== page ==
Powderhounds and bald eagles visit Vail Valley in winter
Special to the Vail Daily
VAIL VALLEY, Colorado – Driving along U.S. Highway 6 in Colorado’s Vail Valley provides an interesting perspective of the seasonal influx of residents and visitors to our valley.
Here, the advent of ski season is like spring run-off for the Eagle River. The roadway surges with vehicles and pedestrians flowing in and out of the ski areas. If you take a moment to look beyond the highway and into the trees, you’ll discover another winter visitor arriving in our valley. Above the current of traffic and people and the river, you may glimpse a bald eagle.
From December through March, the Highway 6 corridor along the Eagle River is a great place to spot bald eagles. These unmistakable birds with dark bodies, white head and tail feathers, and a 7.5 foot wingspan are only found in North America, and they are becoming increasingly common in Colorado. Over 100 nesting pairs were reported in the state last year and eight hundred bald eagles winter in our state. Most bald eagles spend the nesting and summer season in the northern United States and Canada.
The growing bald eagle population is an environmental success story. Less than 50 years ago, eagle numbers had dwindled to a dangerous low of 417 pairs in the lower 48 states. Habitat loss, poaching and pesticide poisoning threatened the species, and in 1967 bald eagles received federal protection as an endangered species.
Their comeback is directly related to a U.S. ban on the use of the pesticide DDT in 1972. Today, there are over 10,000 breeding pairs of bald eagles in the lower 48 states, and they are no longer on the federal endangered species list.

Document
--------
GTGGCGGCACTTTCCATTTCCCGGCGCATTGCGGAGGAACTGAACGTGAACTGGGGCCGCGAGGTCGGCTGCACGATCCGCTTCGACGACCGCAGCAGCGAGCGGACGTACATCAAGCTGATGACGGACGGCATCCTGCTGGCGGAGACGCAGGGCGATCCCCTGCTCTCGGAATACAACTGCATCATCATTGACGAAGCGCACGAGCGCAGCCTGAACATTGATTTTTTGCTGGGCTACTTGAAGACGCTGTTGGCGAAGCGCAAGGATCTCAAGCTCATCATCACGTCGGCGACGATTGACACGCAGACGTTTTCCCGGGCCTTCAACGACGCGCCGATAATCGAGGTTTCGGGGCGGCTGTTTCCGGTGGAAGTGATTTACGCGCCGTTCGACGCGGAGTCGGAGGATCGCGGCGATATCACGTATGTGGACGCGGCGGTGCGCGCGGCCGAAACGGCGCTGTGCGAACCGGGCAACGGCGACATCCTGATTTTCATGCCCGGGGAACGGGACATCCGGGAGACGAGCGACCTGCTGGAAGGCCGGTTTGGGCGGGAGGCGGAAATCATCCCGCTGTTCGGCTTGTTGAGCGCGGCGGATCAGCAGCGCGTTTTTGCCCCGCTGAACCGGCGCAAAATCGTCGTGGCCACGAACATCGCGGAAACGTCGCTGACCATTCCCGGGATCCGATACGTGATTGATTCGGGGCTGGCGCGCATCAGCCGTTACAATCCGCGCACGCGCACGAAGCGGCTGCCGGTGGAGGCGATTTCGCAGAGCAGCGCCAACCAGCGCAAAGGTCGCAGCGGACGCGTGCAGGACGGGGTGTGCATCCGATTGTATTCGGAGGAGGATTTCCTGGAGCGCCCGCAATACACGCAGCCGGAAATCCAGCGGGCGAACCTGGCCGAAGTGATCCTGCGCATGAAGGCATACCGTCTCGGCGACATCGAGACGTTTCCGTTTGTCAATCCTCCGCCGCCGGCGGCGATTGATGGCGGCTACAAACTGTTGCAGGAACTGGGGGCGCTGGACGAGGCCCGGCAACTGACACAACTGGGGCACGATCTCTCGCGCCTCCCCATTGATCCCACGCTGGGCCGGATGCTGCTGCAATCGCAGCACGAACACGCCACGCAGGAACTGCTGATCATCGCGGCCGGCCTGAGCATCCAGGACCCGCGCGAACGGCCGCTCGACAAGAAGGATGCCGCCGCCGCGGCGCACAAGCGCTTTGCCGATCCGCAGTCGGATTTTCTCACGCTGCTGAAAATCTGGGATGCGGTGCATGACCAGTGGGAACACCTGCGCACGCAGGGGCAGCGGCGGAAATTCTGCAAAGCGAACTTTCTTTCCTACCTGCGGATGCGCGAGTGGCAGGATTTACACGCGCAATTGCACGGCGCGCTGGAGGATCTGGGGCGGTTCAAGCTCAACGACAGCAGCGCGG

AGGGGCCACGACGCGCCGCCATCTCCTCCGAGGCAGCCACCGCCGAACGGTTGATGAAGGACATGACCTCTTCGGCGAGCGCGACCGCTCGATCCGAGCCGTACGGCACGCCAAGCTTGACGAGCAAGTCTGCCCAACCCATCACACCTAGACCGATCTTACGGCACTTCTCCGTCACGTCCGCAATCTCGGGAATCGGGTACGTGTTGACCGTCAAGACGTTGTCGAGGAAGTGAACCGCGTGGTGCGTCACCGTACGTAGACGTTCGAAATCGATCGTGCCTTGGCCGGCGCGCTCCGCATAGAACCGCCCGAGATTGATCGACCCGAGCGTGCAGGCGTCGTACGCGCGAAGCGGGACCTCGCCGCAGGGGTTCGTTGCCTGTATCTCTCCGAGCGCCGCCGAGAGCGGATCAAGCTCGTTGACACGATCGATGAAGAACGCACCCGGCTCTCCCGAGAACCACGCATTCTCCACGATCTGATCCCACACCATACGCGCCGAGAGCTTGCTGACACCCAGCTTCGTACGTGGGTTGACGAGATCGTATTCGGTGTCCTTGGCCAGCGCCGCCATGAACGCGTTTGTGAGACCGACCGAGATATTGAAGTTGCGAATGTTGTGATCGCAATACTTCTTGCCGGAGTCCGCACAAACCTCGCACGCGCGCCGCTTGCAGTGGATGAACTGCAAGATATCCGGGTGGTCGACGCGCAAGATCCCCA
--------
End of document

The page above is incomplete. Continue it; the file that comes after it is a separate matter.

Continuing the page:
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Colorado’s eagles are still listed as threatened at the state level and all eagles are protected by the Migratory Bird Treaty Act and the Bald and Golden Eagle Protection Act. Only U.S. Fish and Wildlife officials are allowed to remove dead eagles or their parts (including feathers) from the wild, and the possession of eagle parts is illegal without a permit.
If you come across a dead eagle, do not touch or remove it, but report the finding to a wildlife official. Officials will send the bird to The National Eagle Repository near Denver. This facility functions as a morgue for eagles from around the nation. Its purpose is to meet the need for eagle parts for religious ceremonies without hunting eagles. Native Americans apply for permits and receive eagle parts for ceremonies that are shipped out weekly from the repository.
The presence of bald eagles in our valley is inspiring. They remind us that we can learn about and restore our environment. Take some time to study bald eagles by watching them this winter. The majority of their diet is carrion, but these raptors are especially adapted for catching fish so they are often seen along rivers and reservoirs.
The Rocky Mountain Arsenal National Wildlife Refuge near Denver is one of Colorado’s most popular eagle viewing sites, but in our county, driving on Highway 6 along the Eagle River provides plenty of opportunities to observe these special winter residents.
The Gore Range Natural Science School’s Curious Nature column appears Mondays in the Vail Daily and on http://www.vaildaily.com. Ann Stevenson is the Community Programs Director at Gore Range Natural Science School where she enjoys sharing her passion for the natural world with people of all ages on outdoor learning adventures. Visit http://www.gorerange.org.